Networking

Do your research and find companies that you respect, agree with, that already provide your language, and are willing to pay you fairly. Follow them on social media, read their posts and ENGAGE. Comment on their posts and blogs, and get your name known to them. If you are looking to work directly for clients and skip the middlemen agencies, do the same thing: Follow, read, and engage.

Also, follow some translation blogs to keep up with trends (check out this complete list of translation blogs). Start to learn about the industry and what professionals are talking about. What are their complaints, daily thoughts, and processes. This information can be used to further decide if this is an industry you want to get into. Blogs will also advertise potential jobs and upcoming professional development opportunities, including the annual American Translators Association (ATA) conference.

Qualifications

Another question that posts often contain is about certification, and is it worth it? We would say yes from an agency point of view, but several freelancers would tell you otherwise. For TinCan Translations, we understand that there are translators who would do amazing translations with experience alone. However, a certification is a way of standardizing the field and demonstrating to clients that our translators are qualified. ATA acts as the main translation body in the U.S., and we recommend getting certified through them, though there are other bodies that also certify.

A degree is also widely recognized and is a way to set yourself apart, though our experience is that a certificate combined with experience is equally valuable. One way in which a degree can really set you apart though is if you specialize. In fact, specializing in general is a good idea to make yourself more marketable in translation. Check out this article for tips on how to specialize.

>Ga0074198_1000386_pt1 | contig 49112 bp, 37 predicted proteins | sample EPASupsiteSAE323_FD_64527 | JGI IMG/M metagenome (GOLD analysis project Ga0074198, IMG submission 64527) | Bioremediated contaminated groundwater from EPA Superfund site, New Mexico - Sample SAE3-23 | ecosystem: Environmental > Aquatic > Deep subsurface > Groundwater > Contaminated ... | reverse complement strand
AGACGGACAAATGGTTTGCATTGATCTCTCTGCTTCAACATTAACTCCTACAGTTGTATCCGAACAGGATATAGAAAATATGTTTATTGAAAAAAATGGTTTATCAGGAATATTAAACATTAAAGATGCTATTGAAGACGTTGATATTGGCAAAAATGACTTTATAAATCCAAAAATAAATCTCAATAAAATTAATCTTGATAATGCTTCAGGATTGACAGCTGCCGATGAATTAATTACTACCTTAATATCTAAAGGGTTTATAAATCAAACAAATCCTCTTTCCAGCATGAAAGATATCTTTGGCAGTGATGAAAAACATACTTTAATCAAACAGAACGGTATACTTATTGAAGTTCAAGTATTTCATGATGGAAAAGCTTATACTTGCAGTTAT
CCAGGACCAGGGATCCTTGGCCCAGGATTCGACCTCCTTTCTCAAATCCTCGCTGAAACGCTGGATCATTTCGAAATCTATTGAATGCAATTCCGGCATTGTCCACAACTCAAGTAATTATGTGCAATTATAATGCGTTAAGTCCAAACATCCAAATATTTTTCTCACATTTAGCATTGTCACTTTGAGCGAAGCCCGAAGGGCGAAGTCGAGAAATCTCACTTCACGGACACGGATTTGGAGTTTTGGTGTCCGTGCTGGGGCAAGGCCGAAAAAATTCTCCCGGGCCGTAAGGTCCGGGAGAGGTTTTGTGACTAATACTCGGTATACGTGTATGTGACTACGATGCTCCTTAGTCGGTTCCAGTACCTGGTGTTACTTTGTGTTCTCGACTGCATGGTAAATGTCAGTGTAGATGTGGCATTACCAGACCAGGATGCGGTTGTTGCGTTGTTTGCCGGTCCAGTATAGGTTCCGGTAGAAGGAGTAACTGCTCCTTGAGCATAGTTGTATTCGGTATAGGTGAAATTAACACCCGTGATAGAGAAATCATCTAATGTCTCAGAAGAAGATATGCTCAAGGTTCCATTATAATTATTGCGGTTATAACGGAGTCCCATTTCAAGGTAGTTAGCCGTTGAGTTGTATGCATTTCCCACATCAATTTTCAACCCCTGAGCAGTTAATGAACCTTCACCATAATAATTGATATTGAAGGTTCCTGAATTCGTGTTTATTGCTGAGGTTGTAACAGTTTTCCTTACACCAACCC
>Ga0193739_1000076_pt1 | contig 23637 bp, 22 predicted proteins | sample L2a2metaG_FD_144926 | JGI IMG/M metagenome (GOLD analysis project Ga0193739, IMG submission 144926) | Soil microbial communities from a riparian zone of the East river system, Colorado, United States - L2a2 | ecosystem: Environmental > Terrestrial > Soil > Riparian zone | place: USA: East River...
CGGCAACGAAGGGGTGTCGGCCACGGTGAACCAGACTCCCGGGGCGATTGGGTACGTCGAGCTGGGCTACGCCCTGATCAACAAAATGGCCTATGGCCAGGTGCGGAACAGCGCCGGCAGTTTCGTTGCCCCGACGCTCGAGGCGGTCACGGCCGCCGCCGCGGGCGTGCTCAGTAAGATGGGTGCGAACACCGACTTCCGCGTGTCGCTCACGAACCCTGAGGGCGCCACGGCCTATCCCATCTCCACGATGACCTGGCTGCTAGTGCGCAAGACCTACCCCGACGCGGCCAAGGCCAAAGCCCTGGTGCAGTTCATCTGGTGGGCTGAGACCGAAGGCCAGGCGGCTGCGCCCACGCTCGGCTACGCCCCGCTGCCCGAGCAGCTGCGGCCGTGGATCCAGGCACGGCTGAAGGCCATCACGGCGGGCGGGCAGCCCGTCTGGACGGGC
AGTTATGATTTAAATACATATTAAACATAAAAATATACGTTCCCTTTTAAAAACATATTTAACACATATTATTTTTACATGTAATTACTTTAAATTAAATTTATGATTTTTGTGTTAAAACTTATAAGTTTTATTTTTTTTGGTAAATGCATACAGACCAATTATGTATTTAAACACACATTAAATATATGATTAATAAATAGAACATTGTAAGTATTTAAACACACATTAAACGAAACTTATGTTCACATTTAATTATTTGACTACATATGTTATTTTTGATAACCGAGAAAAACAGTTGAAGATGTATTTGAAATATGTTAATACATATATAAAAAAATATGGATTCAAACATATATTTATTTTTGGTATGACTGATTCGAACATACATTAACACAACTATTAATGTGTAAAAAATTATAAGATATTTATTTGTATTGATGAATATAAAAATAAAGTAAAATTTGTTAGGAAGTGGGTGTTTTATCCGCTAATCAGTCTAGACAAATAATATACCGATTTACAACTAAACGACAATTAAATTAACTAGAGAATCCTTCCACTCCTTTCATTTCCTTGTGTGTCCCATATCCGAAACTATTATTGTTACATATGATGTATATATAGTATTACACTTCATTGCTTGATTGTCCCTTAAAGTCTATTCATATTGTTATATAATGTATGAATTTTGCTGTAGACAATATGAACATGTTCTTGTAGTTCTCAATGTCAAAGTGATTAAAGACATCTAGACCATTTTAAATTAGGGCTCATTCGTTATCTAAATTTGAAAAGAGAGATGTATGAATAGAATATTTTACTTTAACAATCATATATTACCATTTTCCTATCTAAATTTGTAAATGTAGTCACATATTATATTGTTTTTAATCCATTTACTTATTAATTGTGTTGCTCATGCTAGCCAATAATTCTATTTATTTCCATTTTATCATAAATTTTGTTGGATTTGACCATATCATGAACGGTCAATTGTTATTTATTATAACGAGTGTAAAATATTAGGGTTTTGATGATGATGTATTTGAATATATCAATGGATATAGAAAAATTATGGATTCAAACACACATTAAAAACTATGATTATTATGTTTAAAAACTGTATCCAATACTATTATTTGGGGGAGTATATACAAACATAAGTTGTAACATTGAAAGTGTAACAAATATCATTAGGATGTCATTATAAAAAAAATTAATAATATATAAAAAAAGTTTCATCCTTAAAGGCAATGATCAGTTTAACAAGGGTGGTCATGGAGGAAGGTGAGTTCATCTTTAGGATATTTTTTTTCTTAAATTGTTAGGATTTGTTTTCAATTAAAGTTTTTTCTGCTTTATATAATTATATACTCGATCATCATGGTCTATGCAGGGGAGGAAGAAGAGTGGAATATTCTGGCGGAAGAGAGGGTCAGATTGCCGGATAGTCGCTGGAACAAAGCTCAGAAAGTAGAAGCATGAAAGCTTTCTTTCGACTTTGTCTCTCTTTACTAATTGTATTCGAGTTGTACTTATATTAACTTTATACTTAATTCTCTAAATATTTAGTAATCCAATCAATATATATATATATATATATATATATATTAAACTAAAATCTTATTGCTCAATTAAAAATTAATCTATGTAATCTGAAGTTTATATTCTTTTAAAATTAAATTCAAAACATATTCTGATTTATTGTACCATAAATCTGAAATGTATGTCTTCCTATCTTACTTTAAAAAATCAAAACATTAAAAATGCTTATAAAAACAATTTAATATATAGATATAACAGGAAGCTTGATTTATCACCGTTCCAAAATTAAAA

If you are having trouble breaking into the field despite your qualifications, we would recommend volunteering your services. You can do this two ways: You can offer an agency to complete the first translation free (up to a certain amount of words); Or you can volunteer your services to a charity that works with a multilingual population. After you do a few jobs, ask them to be your reference.

Some other small tips from an agency point of view:

  1. Be Responsive & Accessible. As an agency, we already have several regular translators that we know are reliable and produce a quality product. Additionally, we have several more applications per language than we need. The only time we contact new translators is when all our regular translators are all unavailable. If you fail to be immediately responsive, then we are moving on to the next application.
  2. Follow Up. Since we have so many applications, it is easy to fall off our radar as a potential translator. Don’t be annoying about it though. One of our favorite translators received a job after consistently sending short us emails for holidays:

“Merry Christmas! I hope you all enjoy the holidays! Just for your records, I am still available for projects. -Thanks”.

We remembered her name after a few emails, and she was the first person we contacted when we were short a translator.